TODO alt text

Guitar Hero II review

Everyone with arms should buy this game

Pros

  • Great covers
  • some original artists
  • Rad two-player co-op mode
  • Practice mode

Cons

  • Finger-shredding Expert difficulty
  • No online play
  • Reselecting progressive display mode

For everyone who's ever played air guitar along with Aerosmith's Joe Perry or strummed along with Slash from Guns n' Roses, Guitar Hero II is your game. Sure, a guitar sim sounds like the type of goofy game that would only fly in Japanese arcades, but there’s something special inside that plastic mini-guitar that deserves a place in every gamer's library. This first one rocked; this sequel improves upon the original in every possible way.

The beauty of Guitar Hero - both last year's original and now the sequel - is its simplicity. Anyone can pick up the guitar-shaped controller (now in red-and-black, the classic Gibson SG colors, for you guitar geeks out there) and have fun in a matter of moments. Pick up the controller - it's got 5 fret buttons, a two-way strummer, and a whammy bar - then press the color-coded fret buttons and strum as the notes move down the screen toward you. It's that simple.

It starts easy; at the lowest difficulty setting you only use three of the fret buttons and the notes are infrequent and move slowly. By the time you unlock half of the 60+ song setlist, your fingers will be flying up and down all five frets and you'll strum with wild abandon. If you think you'll blow through 60 songs in a few hours, remember that each song features four increasingly challenging difficulty levels, ranging from newbie, "which way is up?" cake to Eddie Van Halen-couldn't-pull-this-off insanity. The higher the level, the more fret buttons you'll use - often hitting chords, or using advanced, real-world guitar techniques like hammer-ons and pull-offs - and the faster the notes come.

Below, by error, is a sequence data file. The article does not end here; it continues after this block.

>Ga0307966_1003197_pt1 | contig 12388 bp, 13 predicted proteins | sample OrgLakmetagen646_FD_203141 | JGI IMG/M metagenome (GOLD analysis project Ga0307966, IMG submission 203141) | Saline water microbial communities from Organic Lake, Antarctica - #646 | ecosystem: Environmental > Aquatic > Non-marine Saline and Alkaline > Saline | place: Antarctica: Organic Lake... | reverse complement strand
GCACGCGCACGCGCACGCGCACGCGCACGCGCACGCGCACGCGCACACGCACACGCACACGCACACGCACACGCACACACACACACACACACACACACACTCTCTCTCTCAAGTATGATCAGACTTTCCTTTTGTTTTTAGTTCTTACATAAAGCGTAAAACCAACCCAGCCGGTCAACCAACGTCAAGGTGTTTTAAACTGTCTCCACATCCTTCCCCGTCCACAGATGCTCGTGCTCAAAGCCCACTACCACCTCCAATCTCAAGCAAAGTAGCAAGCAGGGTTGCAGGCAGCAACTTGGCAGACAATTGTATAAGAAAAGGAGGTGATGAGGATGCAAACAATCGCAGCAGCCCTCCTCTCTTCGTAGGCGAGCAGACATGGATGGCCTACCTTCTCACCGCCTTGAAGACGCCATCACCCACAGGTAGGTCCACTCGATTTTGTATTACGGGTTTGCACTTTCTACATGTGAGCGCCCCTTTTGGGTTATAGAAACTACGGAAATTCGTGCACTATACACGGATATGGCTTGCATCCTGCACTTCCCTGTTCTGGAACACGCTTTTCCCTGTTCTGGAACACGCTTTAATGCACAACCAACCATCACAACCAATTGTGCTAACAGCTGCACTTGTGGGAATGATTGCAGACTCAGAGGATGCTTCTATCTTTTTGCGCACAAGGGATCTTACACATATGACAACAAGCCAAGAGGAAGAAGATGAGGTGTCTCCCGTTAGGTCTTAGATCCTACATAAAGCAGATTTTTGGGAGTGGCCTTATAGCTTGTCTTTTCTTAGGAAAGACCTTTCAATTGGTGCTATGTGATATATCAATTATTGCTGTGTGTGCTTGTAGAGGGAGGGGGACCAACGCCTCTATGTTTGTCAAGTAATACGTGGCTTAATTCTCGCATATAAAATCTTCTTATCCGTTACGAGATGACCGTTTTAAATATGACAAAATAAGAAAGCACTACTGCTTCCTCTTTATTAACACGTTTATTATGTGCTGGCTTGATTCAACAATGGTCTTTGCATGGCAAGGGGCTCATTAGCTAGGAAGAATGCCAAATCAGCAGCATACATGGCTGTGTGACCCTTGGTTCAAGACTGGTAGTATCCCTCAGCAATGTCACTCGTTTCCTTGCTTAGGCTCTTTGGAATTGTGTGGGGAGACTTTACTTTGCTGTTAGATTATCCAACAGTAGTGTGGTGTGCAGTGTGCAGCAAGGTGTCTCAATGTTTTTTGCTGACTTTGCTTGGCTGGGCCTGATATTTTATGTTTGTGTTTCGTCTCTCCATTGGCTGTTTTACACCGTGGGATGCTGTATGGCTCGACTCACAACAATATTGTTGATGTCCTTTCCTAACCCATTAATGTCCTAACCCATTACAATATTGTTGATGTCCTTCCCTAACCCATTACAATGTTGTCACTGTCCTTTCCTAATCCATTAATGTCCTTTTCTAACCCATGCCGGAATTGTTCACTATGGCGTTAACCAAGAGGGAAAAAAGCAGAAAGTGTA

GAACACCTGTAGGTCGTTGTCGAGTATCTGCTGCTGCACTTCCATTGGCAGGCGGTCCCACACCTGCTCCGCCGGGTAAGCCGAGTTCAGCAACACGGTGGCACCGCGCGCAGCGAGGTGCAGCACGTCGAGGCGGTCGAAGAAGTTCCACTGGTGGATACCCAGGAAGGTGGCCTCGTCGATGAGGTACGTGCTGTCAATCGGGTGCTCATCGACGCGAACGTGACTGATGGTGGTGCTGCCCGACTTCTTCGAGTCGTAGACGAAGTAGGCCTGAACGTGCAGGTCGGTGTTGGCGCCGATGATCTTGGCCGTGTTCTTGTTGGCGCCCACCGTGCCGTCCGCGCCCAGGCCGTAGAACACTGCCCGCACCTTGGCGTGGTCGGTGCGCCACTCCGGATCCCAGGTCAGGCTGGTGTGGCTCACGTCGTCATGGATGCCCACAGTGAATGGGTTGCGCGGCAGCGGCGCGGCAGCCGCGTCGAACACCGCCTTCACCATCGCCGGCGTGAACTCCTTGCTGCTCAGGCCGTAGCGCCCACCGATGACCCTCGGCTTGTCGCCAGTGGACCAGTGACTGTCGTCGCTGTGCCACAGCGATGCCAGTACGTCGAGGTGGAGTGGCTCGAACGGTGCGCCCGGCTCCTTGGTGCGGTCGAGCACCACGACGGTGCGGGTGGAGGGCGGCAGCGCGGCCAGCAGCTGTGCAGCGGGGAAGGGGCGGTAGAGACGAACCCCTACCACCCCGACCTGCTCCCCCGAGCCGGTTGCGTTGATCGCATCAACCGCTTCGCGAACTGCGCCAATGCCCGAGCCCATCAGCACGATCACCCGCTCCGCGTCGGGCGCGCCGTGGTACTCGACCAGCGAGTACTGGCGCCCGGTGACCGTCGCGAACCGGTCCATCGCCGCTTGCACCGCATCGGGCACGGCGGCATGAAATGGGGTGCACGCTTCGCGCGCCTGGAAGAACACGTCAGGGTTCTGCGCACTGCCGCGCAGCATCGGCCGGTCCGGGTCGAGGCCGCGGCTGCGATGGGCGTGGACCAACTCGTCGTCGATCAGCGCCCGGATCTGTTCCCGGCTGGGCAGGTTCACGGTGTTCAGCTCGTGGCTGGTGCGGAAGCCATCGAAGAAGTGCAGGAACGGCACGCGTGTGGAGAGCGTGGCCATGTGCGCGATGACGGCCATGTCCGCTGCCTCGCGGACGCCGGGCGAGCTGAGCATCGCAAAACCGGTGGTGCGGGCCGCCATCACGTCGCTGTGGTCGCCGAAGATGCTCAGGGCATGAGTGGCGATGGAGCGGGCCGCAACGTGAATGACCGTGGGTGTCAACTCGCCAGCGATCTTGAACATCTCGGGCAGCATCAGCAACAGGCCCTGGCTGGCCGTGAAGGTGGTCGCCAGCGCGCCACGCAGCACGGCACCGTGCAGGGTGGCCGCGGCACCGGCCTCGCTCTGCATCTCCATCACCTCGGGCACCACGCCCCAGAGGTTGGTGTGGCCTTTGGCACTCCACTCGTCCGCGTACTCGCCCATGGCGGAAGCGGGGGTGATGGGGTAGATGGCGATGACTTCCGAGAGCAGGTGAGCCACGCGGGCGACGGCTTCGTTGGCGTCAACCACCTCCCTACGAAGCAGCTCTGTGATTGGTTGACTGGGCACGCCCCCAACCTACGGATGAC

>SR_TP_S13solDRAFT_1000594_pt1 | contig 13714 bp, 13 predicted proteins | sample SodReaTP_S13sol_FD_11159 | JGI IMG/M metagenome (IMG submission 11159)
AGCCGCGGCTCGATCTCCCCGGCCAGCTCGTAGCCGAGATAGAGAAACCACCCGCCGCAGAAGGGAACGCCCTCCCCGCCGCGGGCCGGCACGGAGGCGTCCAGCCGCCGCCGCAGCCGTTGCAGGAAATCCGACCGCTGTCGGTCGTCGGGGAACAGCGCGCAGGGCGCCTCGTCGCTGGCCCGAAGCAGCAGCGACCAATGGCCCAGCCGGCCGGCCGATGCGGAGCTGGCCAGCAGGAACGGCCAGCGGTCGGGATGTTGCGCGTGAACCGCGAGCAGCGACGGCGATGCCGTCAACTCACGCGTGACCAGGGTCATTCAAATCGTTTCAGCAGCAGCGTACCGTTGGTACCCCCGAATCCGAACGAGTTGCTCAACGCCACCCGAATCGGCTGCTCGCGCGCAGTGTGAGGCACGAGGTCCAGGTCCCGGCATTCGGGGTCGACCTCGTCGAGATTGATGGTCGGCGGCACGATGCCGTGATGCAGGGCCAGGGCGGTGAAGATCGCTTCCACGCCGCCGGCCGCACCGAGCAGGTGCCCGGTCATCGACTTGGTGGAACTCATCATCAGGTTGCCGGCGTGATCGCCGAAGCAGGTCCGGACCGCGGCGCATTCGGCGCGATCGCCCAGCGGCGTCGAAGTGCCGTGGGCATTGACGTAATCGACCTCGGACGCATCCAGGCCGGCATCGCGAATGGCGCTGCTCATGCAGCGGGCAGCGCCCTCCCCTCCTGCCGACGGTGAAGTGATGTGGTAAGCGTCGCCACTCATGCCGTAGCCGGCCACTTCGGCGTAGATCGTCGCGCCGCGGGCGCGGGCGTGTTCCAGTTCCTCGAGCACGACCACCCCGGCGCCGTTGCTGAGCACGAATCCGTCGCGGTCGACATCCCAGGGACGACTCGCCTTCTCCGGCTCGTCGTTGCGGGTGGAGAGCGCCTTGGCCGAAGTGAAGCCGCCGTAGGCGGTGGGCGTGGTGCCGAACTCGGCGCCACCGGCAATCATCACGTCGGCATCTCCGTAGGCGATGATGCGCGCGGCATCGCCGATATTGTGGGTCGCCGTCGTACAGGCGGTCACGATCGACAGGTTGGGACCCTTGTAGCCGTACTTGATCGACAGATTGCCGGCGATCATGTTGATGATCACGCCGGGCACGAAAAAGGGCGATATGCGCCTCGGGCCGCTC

Regardless of your difficulty setting, the game is crazy fun, and there's not much that’s more satisfying than nailing that tricky solo in "Sweet Child O' Mine" or finally getting the surf rhythm right on Dick Dale's "Misirlou". As you progress in career mode, you'll unlock new sets of songs, as well as earn cash to spend on new characters, songs, and guitars. Miss too many notes and you'll lose the crowd and be booed from the stage.

At heart, Guitar Hero II is a party game - if you've never plugged in a second guitar to do battle with your buddies, then you've missed half of the game. In addition to the classic Face Off mode, where you and your opponent play alternating sections of the song, GH2 introduces Pro Face Off and Co-op modes. In Pro Face Off, both players play exactly the same part, thus eliminating complaints about who got the "easy" track.

More Info

GenreFamily
DescriptionThe sequel to Guitar Hero promises 55 new songs and the option to jam with friends on bass, rhythm or lead guitar tracks.
Franchise nameGuitar Hero
UK franchise nameGuitar Hero
PlatformPS3, Xbox 360, Wii, PS2, PC
US censor ratingTeen
UK censor ratingRating Pending
Alternative namesGuitar Hero 2, GH2
Release date1 January 1970 (US), 1 January 1970 (UK)